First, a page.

Once the selected media server obtains the media file for the appropriate type of music corresponding to the telephone number called by the customer, then the media server 132 will stream music having the appropriate genre to the call. The streaming of music may be routed through a number of call paths available at the data center 112. In this way, the caller will hear the same music type as is played in their local store. The media server 132 may store media files for a large number of types or genres of music. For example, the media server 132 may store 18 different genres of music. Furthermore, the media server 132 may store a plurality of music files for each genre of music. Thus, one file can be used to stream music to callers while the second file is updated to ensure a fresh supply of music. When the music in the first file has been played, then the media server 132 will switch over and retrieved the second file whenever it is needed and stream it to a caller. While the second file is being streamed, the first file can be replaced with new music. This process can be repeated periodically. An example file may contain 30 minutes of music. While not shown in FIG. 2B, the media server 132 may be coupled to a plurality of music servers and/or media encoders. These will be explained in more detail below.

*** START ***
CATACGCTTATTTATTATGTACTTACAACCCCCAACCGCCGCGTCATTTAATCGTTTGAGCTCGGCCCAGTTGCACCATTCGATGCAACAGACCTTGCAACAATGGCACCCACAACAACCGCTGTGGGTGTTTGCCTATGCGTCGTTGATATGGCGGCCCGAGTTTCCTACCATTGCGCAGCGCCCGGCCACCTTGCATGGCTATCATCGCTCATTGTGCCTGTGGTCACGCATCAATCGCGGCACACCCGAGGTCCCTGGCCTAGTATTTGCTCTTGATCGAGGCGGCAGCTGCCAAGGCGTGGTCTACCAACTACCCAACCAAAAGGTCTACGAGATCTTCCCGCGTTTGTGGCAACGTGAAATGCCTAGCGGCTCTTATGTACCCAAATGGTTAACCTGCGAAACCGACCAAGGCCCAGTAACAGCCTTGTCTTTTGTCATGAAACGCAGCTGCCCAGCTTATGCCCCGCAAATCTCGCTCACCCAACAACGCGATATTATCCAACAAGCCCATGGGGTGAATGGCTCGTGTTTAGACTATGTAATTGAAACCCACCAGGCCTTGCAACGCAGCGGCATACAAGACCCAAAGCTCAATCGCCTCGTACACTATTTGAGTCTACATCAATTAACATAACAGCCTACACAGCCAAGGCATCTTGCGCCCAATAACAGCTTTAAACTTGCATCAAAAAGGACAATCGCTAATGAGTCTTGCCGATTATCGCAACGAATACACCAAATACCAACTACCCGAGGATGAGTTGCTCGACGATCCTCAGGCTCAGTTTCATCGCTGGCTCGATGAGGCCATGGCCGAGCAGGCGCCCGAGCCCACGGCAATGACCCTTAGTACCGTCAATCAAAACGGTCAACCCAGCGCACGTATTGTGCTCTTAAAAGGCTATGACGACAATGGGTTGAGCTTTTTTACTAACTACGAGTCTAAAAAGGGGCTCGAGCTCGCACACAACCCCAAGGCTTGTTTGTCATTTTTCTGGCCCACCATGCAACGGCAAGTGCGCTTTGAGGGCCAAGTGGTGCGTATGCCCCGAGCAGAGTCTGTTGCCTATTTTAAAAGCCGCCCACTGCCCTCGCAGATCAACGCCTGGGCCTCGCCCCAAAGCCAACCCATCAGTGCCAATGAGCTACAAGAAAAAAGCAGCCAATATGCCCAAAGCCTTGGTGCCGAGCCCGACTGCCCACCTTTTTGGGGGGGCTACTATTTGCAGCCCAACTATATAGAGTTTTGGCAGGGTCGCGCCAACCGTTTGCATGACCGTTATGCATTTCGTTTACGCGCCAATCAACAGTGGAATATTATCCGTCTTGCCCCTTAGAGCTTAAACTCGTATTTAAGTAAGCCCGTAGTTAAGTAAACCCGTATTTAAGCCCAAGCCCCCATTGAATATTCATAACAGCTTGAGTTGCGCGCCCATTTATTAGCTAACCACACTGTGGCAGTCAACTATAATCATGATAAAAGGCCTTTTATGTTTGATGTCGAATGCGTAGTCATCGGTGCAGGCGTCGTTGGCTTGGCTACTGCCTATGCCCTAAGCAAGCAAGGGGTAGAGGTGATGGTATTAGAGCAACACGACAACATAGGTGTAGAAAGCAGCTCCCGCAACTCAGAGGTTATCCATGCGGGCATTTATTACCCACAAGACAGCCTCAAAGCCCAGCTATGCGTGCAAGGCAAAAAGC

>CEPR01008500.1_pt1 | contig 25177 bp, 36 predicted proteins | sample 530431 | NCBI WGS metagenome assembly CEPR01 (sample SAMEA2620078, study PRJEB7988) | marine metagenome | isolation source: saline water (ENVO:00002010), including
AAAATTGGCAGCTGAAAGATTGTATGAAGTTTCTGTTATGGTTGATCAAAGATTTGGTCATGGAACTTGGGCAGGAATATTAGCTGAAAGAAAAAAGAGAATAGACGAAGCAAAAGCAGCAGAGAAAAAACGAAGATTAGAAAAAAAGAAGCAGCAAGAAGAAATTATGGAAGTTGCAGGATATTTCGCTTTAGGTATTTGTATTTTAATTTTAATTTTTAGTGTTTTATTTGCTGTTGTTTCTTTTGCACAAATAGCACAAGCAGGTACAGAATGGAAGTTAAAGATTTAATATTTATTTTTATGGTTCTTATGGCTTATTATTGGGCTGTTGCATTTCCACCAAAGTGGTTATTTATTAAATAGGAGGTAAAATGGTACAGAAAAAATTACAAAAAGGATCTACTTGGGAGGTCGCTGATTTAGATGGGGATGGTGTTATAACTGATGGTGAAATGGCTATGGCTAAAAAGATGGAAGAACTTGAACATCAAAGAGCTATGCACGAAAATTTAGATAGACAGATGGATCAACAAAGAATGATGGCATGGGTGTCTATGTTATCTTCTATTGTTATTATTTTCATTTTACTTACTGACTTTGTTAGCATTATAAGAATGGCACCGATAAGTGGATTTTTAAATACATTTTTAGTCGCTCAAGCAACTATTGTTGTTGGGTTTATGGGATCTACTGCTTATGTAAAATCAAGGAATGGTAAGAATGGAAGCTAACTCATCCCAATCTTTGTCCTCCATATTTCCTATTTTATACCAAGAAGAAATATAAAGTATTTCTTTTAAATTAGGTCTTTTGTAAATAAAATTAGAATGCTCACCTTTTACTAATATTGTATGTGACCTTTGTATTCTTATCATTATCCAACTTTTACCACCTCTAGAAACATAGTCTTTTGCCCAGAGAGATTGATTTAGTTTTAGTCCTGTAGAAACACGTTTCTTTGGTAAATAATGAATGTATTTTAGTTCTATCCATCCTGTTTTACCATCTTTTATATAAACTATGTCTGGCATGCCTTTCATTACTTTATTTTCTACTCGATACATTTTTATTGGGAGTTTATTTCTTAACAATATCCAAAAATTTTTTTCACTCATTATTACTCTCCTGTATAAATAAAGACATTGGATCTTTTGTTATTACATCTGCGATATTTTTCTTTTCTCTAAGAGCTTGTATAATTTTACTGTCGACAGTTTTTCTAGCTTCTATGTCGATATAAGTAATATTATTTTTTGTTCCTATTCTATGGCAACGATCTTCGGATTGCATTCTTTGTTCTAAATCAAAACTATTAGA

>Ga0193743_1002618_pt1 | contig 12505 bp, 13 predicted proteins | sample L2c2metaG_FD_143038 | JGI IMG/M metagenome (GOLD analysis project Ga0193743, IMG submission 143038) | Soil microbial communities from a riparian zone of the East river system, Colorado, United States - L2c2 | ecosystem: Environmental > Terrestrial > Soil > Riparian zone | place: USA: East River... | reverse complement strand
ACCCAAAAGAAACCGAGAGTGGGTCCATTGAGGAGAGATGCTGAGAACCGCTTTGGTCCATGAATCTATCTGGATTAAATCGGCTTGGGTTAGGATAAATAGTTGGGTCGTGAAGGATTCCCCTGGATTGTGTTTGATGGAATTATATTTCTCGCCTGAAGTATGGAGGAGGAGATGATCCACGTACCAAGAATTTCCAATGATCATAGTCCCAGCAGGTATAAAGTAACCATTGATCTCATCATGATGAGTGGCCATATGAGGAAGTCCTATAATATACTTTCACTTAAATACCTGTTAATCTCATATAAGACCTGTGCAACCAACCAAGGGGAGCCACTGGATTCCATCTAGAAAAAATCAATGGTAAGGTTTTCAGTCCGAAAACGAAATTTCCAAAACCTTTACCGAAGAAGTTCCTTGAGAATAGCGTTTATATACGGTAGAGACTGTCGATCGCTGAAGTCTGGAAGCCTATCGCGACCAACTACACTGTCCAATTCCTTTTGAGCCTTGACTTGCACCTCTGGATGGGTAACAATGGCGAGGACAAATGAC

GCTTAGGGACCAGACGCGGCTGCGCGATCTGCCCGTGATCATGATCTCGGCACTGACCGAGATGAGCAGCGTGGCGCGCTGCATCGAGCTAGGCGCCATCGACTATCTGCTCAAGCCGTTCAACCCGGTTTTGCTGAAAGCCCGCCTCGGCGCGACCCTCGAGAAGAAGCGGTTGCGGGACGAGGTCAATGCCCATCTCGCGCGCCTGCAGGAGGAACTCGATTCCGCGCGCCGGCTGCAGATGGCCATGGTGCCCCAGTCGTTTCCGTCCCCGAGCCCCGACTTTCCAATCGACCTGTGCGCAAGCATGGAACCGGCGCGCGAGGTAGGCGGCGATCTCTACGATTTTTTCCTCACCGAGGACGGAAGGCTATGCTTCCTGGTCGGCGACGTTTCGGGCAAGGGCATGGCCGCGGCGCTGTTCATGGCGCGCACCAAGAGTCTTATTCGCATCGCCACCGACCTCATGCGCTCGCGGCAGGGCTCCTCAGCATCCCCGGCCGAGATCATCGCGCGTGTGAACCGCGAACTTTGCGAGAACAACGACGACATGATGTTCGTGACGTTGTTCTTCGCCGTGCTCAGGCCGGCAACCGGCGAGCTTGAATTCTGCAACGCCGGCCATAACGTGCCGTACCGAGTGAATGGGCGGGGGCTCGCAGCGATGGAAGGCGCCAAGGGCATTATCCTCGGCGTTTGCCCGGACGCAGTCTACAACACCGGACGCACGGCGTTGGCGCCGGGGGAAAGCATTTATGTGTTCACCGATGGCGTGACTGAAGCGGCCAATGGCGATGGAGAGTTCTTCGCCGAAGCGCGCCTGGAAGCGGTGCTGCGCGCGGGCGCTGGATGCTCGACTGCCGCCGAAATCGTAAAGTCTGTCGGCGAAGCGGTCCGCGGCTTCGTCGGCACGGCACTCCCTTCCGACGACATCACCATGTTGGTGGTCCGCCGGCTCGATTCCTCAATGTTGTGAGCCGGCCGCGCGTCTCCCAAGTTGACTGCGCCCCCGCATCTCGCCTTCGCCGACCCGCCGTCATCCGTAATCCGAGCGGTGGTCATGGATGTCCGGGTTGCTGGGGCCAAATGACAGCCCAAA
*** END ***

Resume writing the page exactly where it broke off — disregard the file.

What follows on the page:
The data center 116 may include components and interconnections similar to the data center 112 described above. The data center 116 may be used to handle overflow call traffic or simply as a backup in the event of a technical failure with data center 112.